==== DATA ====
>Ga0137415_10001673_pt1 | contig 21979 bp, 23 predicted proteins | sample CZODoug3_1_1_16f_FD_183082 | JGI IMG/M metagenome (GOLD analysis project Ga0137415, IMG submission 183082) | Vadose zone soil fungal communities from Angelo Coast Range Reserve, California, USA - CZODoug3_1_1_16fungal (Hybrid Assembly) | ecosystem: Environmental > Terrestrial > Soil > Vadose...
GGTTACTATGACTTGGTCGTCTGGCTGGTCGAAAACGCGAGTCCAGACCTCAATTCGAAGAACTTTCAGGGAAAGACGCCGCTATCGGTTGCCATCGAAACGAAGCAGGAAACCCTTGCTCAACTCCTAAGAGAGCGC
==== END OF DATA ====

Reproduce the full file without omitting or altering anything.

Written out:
>Ga0137415_10001673_pt1 | contig 21979 bp, 23 predicted proteins | sample CZODoug3_1_1_16f_FD_183082 | JGI IMG/M metagenome (GOLD analysis project Ga0137415, IMG submission 183082) | Vadose zone soil fungal communities from Angelo Coast Range Reserve, California, USA - CZODoug3_1_1_16fungal (Hybrid Assembly) | ecosystem: Environmental > Terrestrial > Soil > Vadose...
GGTTACTATGACTTGGTCGTCTGGCTGGTCGAAAACGCGAGTCCAGACCTCAATTCGAAGAACTTTCAGGGAAAGACGCCGCTATCGGTTGCCATCGAAACGAAGCAGGAAACCCTTGCTCAACTCCTAAGAGAGCGC